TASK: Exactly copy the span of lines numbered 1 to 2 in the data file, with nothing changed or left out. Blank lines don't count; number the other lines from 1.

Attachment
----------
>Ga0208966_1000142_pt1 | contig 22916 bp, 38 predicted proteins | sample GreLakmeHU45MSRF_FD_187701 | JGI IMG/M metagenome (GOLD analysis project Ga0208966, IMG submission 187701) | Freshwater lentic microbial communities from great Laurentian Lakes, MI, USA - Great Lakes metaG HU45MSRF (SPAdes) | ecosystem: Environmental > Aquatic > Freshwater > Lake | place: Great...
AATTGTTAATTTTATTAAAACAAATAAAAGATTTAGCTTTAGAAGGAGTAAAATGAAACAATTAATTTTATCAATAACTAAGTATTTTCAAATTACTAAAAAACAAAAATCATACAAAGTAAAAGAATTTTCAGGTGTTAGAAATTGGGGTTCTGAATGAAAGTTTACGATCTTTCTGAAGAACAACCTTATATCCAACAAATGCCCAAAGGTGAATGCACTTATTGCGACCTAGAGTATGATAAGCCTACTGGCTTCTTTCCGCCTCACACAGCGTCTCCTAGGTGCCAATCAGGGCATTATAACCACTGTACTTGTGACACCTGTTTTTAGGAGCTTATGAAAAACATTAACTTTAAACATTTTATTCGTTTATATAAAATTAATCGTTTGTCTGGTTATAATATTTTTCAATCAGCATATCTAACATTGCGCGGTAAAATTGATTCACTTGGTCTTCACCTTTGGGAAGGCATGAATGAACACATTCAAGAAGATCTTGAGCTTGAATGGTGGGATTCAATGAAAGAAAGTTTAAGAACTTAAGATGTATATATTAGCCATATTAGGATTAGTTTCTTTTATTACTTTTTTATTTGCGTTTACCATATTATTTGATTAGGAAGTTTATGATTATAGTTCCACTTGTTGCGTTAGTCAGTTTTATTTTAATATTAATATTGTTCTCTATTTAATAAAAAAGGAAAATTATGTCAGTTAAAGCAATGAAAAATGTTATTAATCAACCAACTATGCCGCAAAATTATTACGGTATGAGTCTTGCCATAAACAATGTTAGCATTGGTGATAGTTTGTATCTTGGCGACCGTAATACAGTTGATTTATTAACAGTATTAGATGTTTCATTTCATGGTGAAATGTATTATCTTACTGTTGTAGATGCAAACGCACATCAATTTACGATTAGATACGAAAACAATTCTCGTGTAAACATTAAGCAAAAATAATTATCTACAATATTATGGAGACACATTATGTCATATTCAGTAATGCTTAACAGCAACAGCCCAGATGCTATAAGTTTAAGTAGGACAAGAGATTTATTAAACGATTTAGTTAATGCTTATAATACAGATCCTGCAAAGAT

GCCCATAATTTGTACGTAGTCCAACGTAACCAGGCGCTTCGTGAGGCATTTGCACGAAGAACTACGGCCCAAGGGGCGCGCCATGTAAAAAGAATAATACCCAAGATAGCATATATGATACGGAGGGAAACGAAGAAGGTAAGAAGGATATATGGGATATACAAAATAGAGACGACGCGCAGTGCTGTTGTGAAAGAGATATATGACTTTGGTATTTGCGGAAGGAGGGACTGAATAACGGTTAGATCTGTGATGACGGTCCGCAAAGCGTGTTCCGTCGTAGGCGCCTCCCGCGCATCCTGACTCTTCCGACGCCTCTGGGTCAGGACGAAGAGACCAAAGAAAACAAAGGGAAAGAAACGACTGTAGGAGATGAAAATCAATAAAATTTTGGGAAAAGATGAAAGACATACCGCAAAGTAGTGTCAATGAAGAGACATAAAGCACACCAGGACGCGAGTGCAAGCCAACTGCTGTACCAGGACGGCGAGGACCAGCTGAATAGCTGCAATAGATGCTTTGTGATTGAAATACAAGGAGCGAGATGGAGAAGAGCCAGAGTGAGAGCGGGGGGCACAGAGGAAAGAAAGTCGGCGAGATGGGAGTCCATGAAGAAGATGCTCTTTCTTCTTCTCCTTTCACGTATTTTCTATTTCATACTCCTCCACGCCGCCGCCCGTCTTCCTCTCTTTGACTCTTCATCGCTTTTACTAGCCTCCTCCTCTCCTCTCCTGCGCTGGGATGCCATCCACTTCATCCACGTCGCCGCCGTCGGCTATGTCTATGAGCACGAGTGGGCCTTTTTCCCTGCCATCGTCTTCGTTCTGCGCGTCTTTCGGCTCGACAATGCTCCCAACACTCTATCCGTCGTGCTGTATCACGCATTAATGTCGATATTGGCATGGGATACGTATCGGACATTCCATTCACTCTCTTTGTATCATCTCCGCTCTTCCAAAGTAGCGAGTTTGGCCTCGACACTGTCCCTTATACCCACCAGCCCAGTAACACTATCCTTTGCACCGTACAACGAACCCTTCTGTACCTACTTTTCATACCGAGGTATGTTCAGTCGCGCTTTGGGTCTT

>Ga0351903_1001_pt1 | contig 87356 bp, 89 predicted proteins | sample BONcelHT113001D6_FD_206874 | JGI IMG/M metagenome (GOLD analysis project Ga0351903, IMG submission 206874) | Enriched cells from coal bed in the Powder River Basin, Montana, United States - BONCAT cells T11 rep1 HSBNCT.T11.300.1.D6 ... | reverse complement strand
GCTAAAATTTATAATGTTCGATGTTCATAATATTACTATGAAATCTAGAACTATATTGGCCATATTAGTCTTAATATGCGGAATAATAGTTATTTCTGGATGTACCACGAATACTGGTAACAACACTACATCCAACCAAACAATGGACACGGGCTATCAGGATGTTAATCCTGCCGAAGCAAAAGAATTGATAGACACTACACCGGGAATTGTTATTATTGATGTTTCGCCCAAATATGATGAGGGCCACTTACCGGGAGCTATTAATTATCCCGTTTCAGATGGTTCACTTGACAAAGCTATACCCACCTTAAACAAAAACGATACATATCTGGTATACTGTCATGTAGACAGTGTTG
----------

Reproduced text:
>Ga0208966_1000142_pt1 | contig 22916 bp, 38 predicted proteins | sample GreLakmeHU45MSRF_FD_187701 | JGI IMG/M metagenome (GOLD analysis project Ga0208966, IMG submission 187701) | Freshwater lentic microbial communities from great Laurentian Lakes, MI, USA - Great Lakes metaG HU45MSRF (SPAdes) | ecosystem: Environmental > Aquatic > Freshwater > Lake | place: Great...
AATTGTTAATTTTATTAAAACAAATAAAAGATTTAGCTTTAGAAGGAGTAAAATGAAACAATTAATTTTATCAATAACTAAGTATTTTCAAATTACTAAAAAACAAAAATCATACAAAGTAAAAGAATTTTCAGGTGTTAGAAATTGGGGTTCTGAATGAAAGTTTACGATCTTTCTGAAGAACAACCTTATATCCAACAAATGCCCAAAGGTGAATGCACTTATTGCGACCTAGAGTATGATAAGCCTACTGGCTTCTTTCCGCCTCACACAGCGTCTCCTAGGTGCCAATCAGGGCATTATAACCACTGTACTTGTGACACCTGTTTTTAGGAGCTTATGAAAAACATTAACTTTAAACATTTTATTCGTTTATATAAAATTAATCGTTTGTCTGGTTATAATATTTTTCAATCAGCATATCTAACATTGCGCGGTAAAATTGATTCACTTGGTCTTCACCTTTGGGAAGGCATGAATGAACACATTCAAGAAGATCTTGAGCTTGAATGGTGGGATTCAATGAAAGAAAGTTTAAGAACTTAAGATGTATATATTAGCCATATTAGGATTAGTTTCTTTTATTACTTTTTTATTTGCGTTTACCATATTATTTGATTAGGAAGTTTATGATTATAGTTCCACTTGTTGCGTTAGTCAGTTTTATTTTAATATTAATATTGTTCTCTATTTAATAAAAAAGGAAAATTATGTCAGTTAAAGCAATGAAAAATGTTATTAATCAACCAACTATGCCGCAAAATTATTACGGTATGAGTCTTGCCATAAACAATGTTAGCATTGGTGATAGTTTGTATCTTGGCGACCGTAATACAGTTGATTTATTAACAGTATTAGATGTTTCATTTCATGGTGAAATGTATTATCTTACTGTTGTAGATGCAAACGCACATCAATTTACGATTAGATACGAAAACAATTCTCGTGTAAACATTAAGCAAAAATAATTATCTACAATATTATGGAGACACATTATGTCATATTCAGTAATGCTTAACAGCAACAGCCCAGATGCTATAAGTTTAAGTAGGACAAGAGATTTATTAAACGATTTAGTTAATGCTTATAATACAGATCCTGCAAAGAT